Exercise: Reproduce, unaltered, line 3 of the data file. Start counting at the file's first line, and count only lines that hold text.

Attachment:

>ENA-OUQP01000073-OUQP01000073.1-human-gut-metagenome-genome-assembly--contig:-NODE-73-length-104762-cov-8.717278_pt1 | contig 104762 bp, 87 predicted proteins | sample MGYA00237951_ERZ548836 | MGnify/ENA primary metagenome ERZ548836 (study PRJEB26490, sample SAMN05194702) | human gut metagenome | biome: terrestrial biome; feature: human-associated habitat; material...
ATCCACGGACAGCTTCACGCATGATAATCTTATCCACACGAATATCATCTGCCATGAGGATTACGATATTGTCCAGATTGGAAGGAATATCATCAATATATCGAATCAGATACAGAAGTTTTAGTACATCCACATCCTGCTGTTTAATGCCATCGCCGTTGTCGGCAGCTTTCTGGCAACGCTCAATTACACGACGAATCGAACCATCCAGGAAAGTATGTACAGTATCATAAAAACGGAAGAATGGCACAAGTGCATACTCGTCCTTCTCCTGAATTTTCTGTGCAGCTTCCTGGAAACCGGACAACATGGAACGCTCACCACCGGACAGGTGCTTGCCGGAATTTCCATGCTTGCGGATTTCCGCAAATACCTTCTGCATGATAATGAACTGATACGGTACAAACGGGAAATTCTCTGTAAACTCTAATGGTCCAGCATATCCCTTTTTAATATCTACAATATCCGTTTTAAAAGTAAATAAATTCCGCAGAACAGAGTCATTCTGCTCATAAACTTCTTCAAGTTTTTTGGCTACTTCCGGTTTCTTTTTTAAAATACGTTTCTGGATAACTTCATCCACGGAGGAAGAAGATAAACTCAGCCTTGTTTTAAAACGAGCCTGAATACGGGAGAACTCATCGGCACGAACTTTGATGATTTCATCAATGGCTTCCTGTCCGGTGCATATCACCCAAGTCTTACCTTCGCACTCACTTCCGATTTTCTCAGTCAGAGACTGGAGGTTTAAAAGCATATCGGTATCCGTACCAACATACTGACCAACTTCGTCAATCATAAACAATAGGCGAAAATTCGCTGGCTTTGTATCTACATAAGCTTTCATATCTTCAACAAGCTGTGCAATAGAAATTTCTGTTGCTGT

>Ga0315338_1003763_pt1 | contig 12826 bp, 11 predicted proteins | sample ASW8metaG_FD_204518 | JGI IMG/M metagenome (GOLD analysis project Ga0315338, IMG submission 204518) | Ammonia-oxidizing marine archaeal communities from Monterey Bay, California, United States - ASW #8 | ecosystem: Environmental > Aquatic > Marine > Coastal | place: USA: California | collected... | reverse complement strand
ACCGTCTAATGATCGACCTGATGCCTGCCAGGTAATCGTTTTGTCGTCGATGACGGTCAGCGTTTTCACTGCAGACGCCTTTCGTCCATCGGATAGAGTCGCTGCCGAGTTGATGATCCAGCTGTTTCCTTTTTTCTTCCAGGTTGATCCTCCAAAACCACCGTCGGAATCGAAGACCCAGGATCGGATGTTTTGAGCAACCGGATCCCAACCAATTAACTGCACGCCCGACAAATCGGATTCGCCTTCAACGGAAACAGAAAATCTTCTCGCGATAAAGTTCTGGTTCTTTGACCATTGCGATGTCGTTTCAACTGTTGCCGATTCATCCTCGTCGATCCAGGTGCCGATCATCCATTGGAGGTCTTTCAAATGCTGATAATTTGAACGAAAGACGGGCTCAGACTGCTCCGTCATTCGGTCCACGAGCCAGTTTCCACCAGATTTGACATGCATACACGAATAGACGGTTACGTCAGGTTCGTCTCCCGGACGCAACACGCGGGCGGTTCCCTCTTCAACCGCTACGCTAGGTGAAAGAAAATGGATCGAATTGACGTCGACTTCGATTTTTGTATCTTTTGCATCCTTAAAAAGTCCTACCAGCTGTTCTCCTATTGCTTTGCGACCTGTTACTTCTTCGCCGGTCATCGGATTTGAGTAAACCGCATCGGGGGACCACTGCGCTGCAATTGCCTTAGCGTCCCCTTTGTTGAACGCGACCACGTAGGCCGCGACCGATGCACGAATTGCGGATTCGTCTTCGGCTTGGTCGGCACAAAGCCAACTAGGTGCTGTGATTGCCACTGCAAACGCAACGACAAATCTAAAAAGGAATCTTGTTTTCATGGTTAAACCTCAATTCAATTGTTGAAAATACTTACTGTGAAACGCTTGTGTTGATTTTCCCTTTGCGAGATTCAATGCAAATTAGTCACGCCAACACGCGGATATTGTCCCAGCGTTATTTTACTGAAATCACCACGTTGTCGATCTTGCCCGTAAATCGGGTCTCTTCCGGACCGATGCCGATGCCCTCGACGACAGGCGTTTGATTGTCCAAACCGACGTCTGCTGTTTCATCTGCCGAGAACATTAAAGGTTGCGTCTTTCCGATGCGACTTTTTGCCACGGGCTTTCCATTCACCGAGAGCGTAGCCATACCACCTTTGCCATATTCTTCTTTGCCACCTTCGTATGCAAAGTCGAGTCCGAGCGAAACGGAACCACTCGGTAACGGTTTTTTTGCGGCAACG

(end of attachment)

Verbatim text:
>Ga0315338_1003763_pt1 | contig 12826 bp, 11 predicted proteins | sample ASW8metaG_FD_204518 | JGI IMG/M metagenome (GOLD analysis project Ga0315338, IMG submission 204518) | Ammonia-oxidizing marine archaeal communities from Monterey Bay, California, United States - ASW #8 | ecosystem: Environmental > Aquatic > Marine > Coastal | place: USA: California | collected... | reverse complement strand